Despite a flood of analyses inside and outside Russia, there has yet to be an adequate explanation for Russian President Boris Yeltsin’s surprise announcement this weekend, dismissing Prime Minister Sergei Kirienko and re-appointing in his place Victor Chernomyrdin. Interestingly, most analyses have sought to apply logic and reason to their explanations. Yet, as seasoned observers know, such concepts tend to be useless when analyzing Russia in general and Boris Yeltsin in particular.
The most “aktualny” question in Russia today, two days after Yeltsin’s dismissal of Kirienko (nicknamed in the press “kinder-surprise,” after a popular candy here), is whether Yeltsin can be an “adequate” president for Russia for the next 18 months. At the very least, his erratic behavior is swelling the ranks of those calling for his dismissal.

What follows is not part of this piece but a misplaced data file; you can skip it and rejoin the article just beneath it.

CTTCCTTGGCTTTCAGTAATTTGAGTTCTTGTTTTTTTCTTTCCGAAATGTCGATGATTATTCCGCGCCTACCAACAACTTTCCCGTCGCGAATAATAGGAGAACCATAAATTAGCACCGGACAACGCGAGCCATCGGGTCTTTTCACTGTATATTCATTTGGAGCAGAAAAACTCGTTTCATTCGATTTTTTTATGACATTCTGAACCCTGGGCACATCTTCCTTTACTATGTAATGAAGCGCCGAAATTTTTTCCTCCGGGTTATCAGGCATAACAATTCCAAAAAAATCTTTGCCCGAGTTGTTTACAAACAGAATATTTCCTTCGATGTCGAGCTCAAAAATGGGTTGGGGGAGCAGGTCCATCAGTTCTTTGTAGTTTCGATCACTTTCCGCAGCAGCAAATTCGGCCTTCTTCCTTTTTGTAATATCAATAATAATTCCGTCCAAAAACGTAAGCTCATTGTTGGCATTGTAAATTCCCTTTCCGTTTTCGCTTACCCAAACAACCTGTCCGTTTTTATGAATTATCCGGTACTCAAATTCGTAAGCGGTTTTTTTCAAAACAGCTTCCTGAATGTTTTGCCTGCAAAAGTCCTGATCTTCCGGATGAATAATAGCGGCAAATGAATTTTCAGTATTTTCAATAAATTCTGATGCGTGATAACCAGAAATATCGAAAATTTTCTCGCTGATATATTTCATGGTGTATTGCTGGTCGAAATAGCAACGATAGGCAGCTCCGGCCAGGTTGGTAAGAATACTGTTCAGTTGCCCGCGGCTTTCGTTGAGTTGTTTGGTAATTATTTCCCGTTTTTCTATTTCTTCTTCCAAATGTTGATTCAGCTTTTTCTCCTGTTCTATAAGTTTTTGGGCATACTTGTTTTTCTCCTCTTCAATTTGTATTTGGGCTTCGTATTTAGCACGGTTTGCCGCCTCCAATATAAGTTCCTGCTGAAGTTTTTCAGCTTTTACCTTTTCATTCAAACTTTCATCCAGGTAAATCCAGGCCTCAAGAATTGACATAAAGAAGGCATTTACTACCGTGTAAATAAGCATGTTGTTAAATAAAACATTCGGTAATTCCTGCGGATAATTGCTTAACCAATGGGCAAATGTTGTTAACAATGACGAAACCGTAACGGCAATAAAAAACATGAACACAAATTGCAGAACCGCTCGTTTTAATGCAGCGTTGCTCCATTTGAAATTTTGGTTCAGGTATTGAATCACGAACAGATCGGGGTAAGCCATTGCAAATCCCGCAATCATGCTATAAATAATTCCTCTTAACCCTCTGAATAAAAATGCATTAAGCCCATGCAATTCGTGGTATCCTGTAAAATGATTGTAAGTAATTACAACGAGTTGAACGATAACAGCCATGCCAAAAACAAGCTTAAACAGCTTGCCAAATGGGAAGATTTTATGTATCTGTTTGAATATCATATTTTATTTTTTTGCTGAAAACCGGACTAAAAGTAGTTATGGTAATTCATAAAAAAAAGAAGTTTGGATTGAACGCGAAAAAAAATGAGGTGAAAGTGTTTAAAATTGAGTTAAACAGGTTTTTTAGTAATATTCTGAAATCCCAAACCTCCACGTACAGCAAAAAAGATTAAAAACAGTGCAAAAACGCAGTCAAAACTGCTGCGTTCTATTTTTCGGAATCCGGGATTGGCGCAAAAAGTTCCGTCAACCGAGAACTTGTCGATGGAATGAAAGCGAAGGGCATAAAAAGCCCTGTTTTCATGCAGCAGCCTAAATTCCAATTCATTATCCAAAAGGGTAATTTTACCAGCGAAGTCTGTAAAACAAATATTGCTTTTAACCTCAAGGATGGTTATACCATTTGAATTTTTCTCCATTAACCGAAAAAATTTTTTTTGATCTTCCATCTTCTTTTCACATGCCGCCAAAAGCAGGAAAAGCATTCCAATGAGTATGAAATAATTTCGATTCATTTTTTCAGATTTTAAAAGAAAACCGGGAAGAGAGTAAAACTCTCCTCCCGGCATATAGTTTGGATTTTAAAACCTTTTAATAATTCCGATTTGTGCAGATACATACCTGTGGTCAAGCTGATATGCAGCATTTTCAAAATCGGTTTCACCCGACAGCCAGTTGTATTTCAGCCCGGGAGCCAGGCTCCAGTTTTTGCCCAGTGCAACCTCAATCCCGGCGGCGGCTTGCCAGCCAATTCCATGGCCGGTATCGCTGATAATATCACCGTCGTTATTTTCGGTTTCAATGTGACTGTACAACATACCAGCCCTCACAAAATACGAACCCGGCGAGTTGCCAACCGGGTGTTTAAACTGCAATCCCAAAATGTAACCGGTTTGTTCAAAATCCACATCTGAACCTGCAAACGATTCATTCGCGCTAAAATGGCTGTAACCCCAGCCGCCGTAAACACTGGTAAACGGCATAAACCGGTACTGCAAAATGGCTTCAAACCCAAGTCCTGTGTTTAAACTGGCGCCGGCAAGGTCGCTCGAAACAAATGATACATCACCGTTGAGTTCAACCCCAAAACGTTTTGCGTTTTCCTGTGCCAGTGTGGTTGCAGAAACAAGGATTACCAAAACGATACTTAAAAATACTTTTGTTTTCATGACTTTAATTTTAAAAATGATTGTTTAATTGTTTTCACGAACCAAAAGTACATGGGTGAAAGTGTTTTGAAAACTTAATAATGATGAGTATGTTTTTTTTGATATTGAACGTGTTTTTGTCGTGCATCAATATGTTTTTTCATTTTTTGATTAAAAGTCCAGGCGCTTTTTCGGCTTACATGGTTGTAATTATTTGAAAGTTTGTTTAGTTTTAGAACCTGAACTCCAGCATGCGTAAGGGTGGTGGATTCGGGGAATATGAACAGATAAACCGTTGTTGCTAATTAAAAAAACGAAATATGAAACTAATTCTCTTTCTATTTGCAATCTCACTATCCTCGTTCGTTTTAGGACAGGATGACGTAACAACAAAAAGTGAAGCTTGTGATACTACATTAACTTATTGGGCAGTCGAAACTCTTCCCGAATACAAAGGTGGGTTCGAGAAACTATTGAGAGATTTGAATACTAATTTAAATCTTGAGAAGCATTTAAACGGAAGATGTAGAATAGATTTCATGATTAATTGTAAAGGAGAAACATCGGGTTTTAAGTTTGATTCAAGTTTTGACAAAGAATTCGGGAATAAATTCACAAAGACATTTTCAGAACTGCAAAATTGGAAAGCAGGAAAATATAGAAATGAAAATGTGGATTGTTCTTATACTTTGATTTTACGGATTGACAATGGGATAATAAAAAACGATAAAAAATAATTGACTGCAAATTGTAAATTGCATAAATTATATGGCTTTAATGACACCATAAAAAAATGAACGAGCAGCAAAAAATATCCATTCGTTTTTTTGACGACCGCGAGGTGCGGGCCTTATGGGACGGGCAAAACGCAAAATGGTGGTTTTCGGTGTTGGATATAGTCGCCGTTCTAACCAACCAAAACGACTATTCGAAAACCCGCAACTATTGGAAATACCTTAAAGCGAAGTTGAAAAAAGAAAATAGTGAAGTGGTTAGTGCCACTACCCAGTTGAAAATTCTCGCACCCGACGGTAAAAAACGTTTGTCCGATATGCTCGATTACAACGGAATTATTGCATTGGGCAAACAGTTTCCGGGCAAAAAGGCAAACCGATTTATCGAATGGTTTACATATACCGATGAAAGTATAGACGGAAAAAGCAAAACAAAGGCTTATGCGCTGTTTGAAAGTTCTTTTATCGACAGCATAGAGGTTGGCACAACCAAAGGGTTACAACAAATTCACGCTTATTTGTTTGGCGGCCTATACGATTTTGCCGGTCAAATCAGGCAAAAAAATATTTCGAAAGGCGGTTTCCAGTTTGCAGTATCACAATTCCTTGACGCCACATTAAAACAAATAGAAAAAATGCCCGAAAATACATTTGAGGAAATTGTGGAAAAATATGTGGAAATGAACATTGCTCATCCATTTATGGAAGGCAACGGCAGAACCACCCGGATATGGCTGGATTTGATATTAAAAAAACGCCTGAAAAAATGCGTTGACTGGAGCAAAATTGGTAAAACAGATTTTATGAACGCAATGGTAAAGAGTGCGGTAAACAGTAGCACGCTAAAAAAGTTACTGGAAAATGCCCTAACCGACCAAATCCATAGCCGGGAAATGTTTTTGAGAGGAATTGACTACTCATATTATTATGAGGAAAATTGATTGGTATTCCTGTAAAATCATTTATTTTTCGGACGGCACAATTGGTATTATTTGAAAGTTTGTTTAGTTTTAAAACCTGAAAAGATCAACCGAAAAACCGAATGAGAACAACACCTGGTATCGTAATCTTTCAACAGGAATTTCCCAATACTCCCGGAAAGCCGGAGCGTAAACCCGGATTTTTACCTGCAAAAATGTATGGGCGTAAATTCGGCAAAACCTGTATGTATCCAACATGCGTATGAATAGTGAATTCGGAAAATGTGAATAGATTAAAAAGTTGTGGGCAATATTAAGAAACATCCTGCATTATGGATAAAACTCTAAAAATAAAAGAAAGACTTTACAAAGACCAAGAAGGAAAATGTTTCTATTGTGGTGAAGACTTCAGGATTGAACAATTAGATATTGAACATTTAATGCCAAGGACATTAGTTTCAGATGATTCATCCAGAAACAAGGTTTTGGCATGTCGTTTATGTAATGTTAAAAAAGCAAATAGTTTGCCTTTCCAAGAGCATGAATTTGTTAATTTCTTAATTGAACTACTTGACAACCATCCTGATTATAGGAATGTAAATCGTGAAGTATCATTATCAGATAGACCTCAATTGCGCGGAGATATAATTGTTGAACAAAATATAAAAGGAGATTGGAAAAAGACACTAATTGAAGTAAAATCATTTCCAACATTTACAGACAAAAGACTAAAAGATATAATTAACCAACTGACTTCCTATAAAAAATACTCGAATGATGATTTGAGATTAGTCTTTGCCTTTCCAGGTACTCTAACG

I recall a conversation I had at the time of Yeltsin’s quintupal bypass operation with an authoritative psychotherapist and neurologist. He cited the example of a client of his who complained that her husband had become an unpredictable and scary tyrant after his bypass operation. But back then I did not take the message to heart. After all, Yeltsin had not been particularly rational in his behavior prior to the operation -- for one, he has fired and rehired reformer Anatoly Chubais almost as often as George Steinbrenner toyed with Billy Martin.
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